Creative Writing


We are now coming together again in a member’s home. We meet on 2nd. Tuesday each month in a members’ home, 2pm to 4pm.

We are set an exercise each month to write 750 words on a random subject and it is fascinating to hear how different people treat the same subject. These pieces are read out and the following month we discuss them in a friendly and constructive way.

Our aim is to stimulate ideas and to improve our writing skills. If someone has had little or no experience with writing it is often surprising how quickly talent emerges.

We have had recent interest from three people wishing to join the group, bringing the number in the group to eight. It is an informal group and we could accommodate two more people.                So if anyone else is interested in joining, please contact Brenda on

The following is an example of a recent piece of writing:

An exercise based on the subject ‘THE BROKEN PROMISE’   

                                      ‘THE WELSH BLANKET’.            

There was a pervading atmosphere of gloom in the room. His mother was sitting, slumped in the corner, mopping up frequent bouts of tears.

Joseph sat at the kitchen table trying to ignore their conversation, but found it difficult to concentrate on the spelling list he had to learn.

His father put down the newspaper and said, “Come on, dear, it’s not as bad as all that. They’ll not be away long. It’ll be over soon.”

   “‘They’ keep on saying that, but it’s been years now. We’ll have to tell them soon, they go on Friday.”

   “Okay, don’t worry. I’ll talk to them later before they go to bed. ” He picked up the paper again with a sigh.

Half an hour later he stood up and said, “Bedtime now, boys.” Joseph knew better than to protest about going to bed at the same time as his four-year-old brother.

   “ I need to tell you something very important.” His voice was grave. “On Friday, you’ll have to go away into the country to get away from the bombing. We want you to be safe and it won’t be for long. What’ll happen is, I will take you to the station and you will go on a train with lots of other children to stay in kind people.’s homes. You’ll need to take a suitcase with your clothes and maybe a favourite toy or book. There’ll be lots of women in uniform on the train to look after you, but you’ll have to take special care of your little brother. ”

Joseph groaned silently to himself, he was always being told to look after Stan. At the age of eight he would have much preferred the company of boys of his own age, playing boisterous games of football in the street, but the idea of getting away from London was quite exciting.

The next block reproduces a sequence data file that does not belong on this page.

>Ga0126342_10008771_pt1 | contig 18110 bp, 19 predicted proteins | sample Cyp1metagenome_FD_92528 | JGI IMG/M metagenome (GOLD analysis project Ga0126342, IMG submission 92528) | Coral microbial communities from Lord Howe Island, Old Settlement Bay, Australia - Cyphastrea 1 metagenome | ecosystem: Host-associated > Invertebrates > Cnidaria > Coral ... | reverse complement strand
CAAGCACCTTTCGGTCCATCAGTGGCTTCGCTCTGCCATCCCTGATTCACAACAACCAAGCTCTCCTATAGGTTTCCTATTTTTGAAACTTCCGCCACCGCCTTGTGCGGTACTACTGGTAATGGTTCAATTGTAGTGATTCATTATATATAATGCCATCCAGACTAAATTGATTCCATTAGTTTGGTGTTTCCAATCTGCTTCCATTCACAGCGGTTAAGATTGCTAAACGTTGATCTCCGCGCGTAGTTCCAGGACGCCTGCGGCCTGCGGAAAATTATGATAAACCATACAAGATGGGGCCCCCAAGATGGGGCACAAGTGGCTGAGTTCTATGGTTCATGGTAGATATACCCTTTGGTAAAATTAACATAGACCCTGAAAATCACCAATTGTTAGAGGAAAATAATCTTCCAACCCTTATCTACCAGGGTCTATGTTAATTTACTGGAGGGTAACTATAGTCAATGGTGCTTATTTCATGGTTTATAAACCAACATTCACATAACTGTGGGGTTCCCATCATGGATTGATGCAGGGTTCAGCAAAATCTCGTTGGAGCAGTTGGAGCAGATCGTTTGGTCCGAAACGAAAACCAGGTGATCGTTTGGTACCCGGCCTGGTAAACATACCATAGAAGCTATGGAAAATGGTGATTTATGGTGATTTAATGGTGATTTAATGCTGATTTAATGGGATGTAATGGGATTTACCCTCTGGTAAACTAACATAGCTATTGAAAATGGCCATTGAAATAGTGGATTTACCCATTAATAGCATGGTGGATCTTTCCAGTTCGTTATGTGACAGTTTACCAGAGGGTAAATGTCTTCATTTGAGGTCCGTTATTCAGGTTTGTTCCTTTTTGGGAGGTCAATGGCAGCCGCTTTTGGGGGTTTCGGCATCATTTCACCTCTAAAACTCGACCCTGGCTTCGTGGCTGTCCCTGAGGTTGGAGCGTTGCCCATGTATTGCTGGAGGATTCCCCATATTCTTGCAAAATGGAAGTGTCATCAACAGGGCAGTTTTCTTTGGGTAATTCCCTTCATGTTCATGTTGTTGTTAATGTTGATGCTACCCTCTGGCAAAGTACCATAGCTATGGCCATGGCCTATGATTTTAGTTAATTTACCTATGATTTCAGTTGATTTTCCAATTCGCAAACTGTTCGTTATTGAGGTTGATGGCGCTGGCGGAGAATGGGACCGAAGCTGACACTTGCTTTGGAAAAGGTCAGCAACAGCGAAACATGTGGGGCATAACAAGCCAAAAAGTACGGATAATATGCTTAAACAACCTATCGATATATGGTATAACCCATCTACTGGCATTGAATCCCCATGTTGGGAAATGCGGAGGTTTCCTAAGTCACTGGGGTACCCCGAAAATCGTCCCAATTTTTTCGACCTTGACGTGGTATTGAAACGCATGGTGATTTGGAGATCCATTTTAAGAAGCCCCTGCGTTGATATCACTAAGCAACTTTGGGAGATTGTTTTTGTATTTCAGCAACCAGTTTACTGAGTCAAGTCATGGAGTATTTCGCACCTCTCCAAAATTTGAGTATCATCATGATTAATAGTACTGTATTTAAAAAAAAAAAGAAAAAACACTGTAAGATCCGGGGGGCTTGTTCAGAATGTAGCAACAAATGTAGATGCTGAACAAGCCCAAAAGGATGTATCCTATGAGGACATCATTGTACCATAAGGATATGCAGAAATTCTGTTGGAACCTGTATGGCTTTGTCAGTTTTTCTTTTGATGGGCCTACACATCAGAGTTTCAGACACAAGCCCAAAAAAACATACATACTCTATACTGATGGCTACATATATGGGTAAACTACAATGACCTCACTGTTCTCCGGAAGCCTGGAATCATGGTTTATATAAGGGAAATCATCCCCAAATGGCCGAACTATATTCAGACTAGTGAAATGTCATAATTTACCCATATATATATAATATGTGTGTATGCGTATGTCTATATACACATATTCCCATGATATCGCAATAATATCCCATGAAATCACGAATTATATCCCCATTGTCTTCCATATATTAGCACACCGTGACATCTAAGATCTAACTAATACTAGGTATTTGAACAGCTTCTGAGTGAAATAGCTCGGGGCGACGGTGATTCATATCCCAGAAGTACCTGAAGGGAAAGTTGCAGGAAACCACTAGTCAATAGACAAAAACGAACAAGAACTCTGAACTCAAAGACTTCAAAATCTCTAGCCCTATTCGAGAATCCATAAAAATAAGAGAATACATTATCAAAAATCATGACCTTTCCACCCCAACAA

“Do you know where we are going?” He asked, eyes shining.

   “Somewhere in Wales, I think. A long, long way from London anyway.”

Friday came after a flurry of washing, ironing, bathing and of scrubbing behind the ears. Their mother tied a brown label round each of their necks with their names printed in large block letters. They set out with gas masks in their cardboard boxes and their small suitcases.

Stan gripped his brother’s and father’s hands hard as they entered the huge cavernous space  where the train was waiting. Mothers were putting tight smiles on their faces as they pushed their little ones up the steps into the carriages. The uniformed WVS women helped them put their cases on the racks and they had what seemed an endless supply of hankies  and sweets to cope with the  tears of the frightened children.

There were many shouts of “Be good,” and  “We’ll see you soon.” As the guards waved their flags the train moved majestically away.

Hours later after dozing quietly on each other’s shoulders, after many stops they finally arrived at Abersychan.  They were herded like sheep into a lorry that bumped down roads to a  village hall.  A plump, rosy faced woman greeted them warmly.

   “Welcome to Wales. Just sit tight on a chair and wait to be chosen.” The room seemed full of women rushing around eyeing the ragged assortment of London evacuees. One, with bright red hair came up to them, beaming a gap toothed smile and took in their dark curly locks and big brown eyes.

   “Brothers are you, want to stay together? You stay there and I’ll be back in two shakes of a donkey’s tail.” 

   “ She looked nice. I think she said that she would be back soon.” Joseph reassured his brother.

   “What’s a donkey?” Stan asked.

They waited and waited, and the hall began to empty. Stan began to cry.                                                      Various women came up and asked “ Has none spoken for you?“ And each time they replied that a woman with red hair had told them to wait for her.

By now all the children had gone and Stan was howling loudly and Joseph struggled to keep from crying himself.

 One shabby, tired-looking woman had a long conversation with the other two women.

    “They say someone is coming back but if it’s that flibbertigibbet Mrs Dai Jones, they’ll be there all night. I didn’t really want two with four of my own but I can’t leave them there, poor little souls.”

So that night there were six in one warm bed under a Welsh knitted blanket.

750 words.